# Lower bound on class number of binary quadratic forms of discriminant of the form $n^2+4$

While searching for a use for the "sum invariant" of indefinite binary quadratic forms of discriminant $D = n^2 + 4$ (see https://cs.uwaterloo.ca/journals/JIS/VOL17/Smith/smith5.html), I believe I have proved the following lower bound for the form class number $D$. Let $\tau(n)$ denote the number of positive divisors of $n$, and let $\tau_o (n)$ denote the number of odd divisors. Then:

$$h(D) \geq \begin{cases} \tau(n) - 1 &\text{if n is odd}\\ \tau(n) - 2 &\text{if n \equiv 2 \pmod{4}}\\ 2\tau_o(n) - 1 &\text{if n \equiv 0 \pmod{4}} \end{cases}$$

The idea is simple: for each factorization $n=ab$, we can create a forms $B_{a,b} = ax^2 + (ab+2) xy + by^2$ of discriminant $D$. These forms are primitive unless $a$ and $b$ are even. Using the sum invariant, it is easy to show two distinct such forms must be inequivalent, except that perhaps $B_{a,b}$ may be equivalent to $B_{b,a}$. I then devised a proof that $B_{a,b}$ can only be equivalent to $B_{b,a}$ if one of $a$ and $b$ is either $1$ or $2$, in which case they must be equivalent.

My question is: is the inequivalence of these forms already known, or at least the above bound? If so, is there a reference? If not, is the result interesting in the context of other known results/conjectures about these class numbers? I would hazard a guess that this bound gets pretty poor for large $n$, but for small $n$ it seems reasonably sharp.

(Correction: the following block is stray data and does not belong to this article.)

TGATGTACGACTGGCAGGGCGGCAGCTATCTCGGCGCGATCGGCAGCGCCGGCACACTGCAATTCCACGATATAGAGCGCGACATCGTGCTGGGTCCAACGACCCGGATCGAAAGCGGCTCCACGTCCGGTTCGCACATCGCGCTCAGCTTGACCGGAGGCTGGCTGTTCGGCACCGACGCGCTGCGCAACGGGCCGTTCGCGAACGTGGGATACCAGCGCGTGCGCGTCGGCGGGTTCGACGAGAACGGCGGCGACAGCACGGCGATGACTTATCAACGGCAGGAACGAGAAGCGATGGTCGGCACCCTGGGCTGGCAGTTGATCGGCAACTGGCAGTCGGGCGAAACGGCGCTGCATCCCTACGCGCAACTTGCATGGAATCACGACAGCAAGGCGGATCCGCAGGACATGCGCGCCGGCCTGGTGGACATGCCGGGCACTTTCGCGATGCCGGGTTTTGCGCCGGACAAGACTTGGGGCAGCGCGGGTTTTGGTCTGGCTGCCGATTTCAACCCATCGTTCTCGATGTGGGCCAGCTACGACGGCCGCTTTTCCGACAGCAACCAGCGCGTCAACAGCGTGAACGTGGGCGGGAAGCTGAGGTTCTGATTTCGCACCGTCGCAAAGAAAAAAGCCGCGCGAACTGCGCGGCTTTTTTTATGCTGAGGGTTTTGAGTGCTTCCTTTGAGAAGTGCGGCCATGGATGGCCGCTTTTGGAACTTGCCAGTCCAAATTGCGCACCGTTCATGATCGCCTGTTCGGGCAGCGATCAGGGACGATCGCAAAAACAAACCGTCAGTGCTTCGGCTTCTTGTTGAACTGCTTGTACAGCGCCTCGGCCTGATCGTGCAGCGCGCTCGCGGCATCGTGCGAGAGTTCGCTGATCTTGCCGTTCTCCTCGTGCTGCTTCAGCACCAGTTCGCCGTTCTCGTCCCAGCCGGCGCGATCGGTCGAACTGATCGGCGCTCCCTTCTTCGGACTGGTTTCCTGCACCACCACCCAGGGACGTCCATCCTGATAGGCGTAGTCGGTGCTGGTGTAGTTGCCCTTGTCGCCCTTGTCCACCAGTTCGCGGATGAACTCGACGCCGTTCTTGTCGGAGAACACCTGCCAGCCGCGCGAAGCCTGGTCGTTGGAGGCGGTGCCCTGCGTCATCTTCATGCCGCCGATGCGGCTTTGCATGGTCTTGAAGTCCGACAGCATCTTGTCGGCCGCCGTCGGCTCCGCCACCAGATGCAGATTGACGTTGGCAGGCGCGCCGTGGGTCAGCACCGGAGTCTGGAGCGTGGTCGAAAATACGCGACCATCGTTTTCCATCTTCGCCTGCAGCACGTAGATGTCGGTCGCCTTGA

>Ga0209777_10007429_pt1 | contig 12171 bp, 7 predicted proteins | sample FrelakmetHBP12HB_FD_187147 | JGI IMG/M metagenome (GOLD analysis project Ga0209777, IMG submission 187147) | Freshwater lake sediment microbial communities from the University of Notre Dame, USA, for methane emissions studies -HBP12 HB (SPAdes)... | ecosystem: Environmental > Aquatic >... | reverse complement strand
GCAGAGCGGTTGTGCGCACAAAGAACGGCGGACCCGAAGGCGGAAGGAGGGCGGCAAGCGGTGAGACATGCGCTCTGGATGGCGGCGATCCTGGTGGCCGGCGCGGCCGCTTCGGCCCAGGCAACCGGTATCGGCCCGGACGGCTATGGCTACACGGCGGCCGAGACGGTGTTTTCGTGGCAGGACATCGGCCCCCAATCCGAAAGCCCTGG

• It is certainly true that your lower bound gets poor for large $n$, because the regulator for these fields is about $\log n$, hence Siegel's lower bound yields $h(n^2+4)\geq n^{1-o(1)}$ with $o(1)$ tending to zero as $n\to\infty$. However, this bound is ineffective, so your lower bound is not contained in it (even when $n>10^{100}$, say). I don't remember seeing your result in the literature, although I have certainly seen more complicated proofs of the fact that "$h(n^2+4)=1$ implies that $n$ is prime". – GH from MO Apr 28 '15 at 1:09
• Thanks GH. I am hoping that this is new as an effective bound, and I have some ideas about how to improve it. BTW, I guess "$h(n^2+4)=1$ implies that $n$ is prime" must be qualified with $n \neq 4$? – Barry Apr 28 '15 at 1:33
• Sorry, I meant "$h(n^2+4)=1$ for $n^2+4$ square-free implies that $n$ is prime". Your lower bound implies more and in a better way. – GH from MO Apr 28 '15 at 2:08